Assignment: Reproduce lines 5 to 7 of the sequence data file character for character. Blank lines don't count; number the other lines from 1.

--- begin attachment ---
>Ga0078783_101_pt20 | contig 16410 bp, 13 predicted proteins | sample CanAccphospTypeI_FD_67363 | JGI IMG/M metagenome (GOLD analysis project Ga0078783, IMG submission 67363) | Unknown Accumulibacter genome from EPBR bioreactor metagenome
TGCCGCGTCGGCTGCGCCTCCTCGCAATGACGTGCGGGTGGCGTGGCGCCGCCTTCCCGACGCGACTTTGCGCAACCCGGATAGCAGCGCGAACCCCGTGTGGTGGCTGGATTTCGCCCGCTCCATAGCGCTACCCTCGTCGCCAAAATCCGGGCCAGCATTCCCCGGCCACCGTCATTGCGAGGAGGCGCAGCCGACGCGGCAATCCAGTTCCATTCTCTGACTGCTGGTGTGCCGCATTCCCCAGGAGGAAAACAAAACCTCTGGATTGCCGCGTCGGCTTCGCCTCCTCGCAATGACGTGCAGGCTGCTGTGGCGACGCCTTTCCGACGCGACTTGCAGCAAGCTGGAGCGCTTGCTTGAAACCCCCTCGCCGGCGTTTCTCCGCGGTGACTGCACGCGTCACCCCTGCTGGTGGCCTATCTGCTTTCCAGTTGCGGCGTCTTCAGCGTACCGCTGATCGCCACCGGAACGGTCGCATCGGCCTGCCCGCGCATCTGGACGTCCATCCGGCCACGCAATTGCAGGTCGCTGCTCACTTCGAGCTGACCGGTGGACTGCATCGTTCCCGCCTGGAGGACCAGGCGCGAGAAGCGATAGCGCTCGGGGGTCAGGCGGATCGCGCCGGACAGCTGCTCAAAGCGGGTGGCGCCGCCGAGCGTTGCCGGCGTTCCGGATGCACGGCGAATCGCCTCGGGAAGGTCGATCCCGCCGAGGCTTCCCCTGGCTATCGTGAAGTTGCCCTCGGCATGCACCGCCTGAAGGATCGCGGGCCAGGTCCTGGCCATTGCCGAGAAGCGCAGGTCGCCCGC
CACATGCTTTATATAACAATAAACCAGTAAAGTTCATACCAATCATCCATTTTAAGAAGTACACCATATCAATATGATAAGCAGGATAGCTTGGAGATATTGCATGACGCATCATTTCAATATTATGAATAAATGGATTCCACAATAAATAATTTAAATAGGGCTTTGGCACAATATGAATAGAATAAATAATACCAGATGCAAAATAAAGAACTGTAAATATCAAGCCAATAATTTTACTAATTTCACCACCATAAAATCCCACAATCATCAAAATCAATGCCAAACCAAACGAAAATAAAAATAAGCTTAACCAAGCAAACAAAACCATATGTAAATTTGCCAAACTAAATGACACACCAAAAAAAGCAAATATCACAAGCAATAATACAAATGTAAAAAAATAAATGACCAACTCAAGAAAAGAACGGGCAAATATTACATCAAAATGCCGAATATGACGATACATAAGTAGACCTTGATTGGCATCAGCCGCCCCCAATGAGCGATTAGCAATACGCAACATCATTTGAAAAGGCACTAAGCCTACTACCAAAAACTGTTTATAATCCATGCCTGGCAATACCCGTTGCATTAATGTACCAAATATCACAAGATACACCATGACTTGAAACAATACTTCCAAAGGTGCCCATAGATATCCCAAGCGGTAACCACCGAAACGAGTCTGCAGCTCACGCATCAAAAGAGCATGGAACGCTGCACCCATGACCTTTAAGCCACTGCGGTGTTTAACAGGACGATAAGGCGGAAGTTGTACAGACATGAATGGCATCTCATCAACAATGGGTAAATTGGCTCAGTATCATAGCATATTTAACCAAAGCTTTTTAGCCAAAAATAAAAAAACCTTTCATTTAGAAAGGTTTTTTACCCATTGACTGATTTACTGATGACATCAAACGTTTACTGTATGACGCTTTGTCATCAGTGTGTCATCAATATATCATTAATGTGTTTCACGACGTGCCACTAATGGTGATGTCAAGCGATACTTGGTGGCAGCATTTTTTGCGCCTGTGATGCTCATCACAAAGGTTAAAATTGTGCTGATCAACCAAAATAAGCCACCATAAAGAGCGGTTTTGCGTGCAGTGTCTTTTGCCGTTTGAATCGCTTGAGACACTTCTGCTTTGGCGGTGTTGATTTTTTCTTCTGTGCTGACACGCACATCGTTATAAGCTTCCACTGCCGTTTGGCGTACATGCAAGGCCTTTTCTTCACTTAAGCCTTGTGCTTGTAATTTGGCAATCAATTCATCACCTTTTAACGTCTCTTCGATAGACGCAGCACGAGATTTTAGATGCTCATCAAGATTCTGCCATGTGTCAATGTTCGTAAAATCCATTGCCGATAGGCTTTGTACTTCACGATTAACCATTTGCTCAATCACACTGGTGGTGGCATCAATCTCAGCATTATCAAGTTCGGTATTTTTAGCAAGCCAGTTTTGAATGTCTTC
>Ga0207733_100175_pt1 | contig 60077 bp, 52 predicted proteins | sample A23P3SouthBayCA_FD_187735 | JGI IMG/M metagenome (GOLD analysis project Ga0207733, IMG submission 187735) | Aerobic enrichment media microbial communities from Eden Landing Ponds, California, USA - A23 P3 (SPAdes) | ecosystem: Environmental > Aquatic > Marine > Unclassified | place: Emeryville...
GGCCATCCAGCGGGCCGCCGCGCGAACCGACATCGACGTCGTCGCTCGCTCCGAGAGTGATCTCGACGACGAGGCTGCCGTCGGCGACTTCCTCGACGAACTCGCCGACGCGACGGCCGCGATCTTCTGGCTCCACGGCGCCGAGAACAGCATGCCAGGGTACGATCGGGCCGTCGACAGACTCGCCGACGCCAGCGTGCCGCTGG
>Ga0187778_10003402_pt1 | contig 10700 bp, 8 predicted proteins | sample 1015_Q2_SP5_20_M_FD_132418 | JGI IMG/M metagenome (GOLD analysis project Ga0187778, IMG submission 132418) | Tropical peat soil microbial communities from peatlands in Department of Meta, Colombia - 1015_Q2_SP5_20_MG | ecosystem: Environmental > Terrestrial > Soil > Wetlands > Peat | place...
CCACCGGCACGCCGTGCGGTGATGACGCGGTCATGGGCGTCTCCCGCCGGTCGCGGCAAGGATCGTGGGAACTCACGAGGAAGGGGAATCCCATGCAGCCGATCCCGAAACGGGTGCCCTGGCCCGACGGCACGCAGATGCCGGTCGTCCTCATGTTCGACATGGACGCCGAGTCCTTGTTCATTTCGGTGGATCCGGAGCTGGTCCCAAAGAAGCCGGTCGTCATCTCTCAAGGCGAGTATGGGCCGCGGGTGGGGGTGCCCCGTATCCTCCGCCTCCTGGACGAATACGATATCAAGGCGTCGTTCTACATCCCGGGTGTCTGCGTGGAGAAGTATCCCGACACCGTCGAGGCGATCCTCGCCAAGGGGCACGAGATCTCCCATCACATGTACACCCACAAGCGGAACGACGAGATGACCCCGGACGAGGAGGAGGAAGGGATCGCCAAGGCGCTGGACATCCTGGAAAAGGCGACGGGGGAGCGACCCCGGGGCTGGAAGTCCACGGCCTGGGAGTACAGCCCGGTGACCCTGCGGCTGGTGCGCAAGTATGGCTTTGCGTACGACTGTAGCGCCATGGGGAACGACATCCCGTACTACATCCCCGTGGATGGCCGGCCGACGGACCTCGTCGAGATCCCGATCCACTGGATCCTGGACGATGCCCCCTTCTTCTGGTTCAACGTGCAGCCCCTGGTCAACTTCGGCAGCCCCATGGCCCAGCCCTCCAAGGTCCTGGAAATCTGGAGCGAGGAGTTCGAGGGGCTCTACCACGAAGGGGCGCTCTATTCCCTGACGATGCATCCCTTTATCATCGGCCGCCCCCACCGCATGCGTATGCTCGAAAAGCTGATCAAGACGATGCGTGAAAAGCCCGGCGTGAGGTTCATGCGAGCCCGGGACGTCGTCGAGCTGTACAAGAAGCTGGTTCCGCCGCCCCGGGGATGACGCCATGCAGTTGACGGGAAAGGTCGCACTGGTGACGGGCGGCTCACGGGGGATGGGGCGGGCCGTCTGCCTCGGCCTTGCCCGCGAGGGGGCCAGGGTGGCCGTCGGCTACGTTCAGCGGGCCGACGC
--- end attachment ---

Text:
GGCCATCCAGCGGGCCGCCGCGCGAACCGACATCGACGTCGTCGCTCGCTCCGAGAGTGATCTCGACGACGAGGCTGCCGTCGGCGACTTCCTCGACGAACTCGCCGACGCGACGGCCGCGATCTTCTGGCTCCACGGCGCCGAGAACAGCATGCCAGGGTACGATCGGGCCGTCGACAGACTCGCCGACGCCAGCGTGCCGCTGG
>Ga0187778_10003402_pt1 | contig 10700 bp, 8 predicted proteins | sample 1015_Q2_SP5_20_M_FD_132418 | JGI IMG/M metagenome (GOLD analysis project Ga0187778, IMG submission 132418) | Tropical peat soil microbial communities from peatlands in Department of Meta, Colombia - 1015_Q2_SP5_20_MG | ecosystem: Environmental > Terrestrial > Soil > Wetlands > Peat | place...
CCACCGGCACGCCGTGCGGTGATGACGCGGTCATGGGCGTCTCCCGCCGGTCGCGGCAAGGATCGTGGGAACTCACGAGGAAGGGGAATCCCATGCAGCCGATCCCGAAACGGGTGCCCTGGCCCGACGGCACGCAGATGCCGGTCGTCCTCATGTTCGACATGGACGCCGAGTCCTTGTTCATTTCGGTGGATCCGGAGCTGGTCCCAAAGAAGCCGGTCGTCATCTCTCAAGGCGAGTATGGGCCGCGGGTGGGGGTGCCCCGTATCCTCCGCCTCCTGGACGAATACGATATCAAGGCGTCGTTCTACATCCCGGGTGTCTGCGTGGAGAAGTATCCCGACACCGTCGAGGCGATCCTCGCCAAGGGGCACGAGATCTCCCATCACATGTACACCCACAAGCGGAACGACGAGATGACCCCGGACGAGGAGGAGGAAGGGATCGCCAAGGCGCTGGACATCCTGGAAAAGGCGACGGGGGAGCGACCCCGGGGCTGGAAGTCCACGGCCTGGGAGTACAGCCCGGTGACCCTGCGGCTGGTGCGCAAGTATGGCTTTGCGTACGACTGTAGCGCCATGGGGAACGACATCCCGTACTACATCCCCGTGGATGGCCGGCCGACGGACCTCGTCGAGATCCCGATCCACTGGATCCTGGACGATGCCCCCTTCTTCTGGTTCAACGTGCAGCCCCTGGTCAACTTCGGCAGCCCCATGGCCCAGCCCTCCAAGGTCCTGGAAATCTGGAGCGAGGAGTTCGAGGGGCTCTACCACGAAGGGGCGCTCTATTCCCTGACGATGCATCCCTTTATCATCGGCCGCCCCCACCGCATGCGTATGCTCGAAAAGCTGATCAAGACGATGCGTGAAAAGCCCGGCGTGAGGTTCATGCGAGCCCGGGACGTCGTCGAGCTGTACAAGAAGCTGGTTCCGCCGCCCCGGGGATGACGCCATGCAGTTGACGGGAAAGGTCGCACTGGTGACGGGCGGCTCACGGGGGATGGGGCGGGCCGTCTGCCTCGGCCTTGCCCGCGAGGGGGCCAGGGTGGCCGTCGGCTACGTTCAGCGGGCCGACGC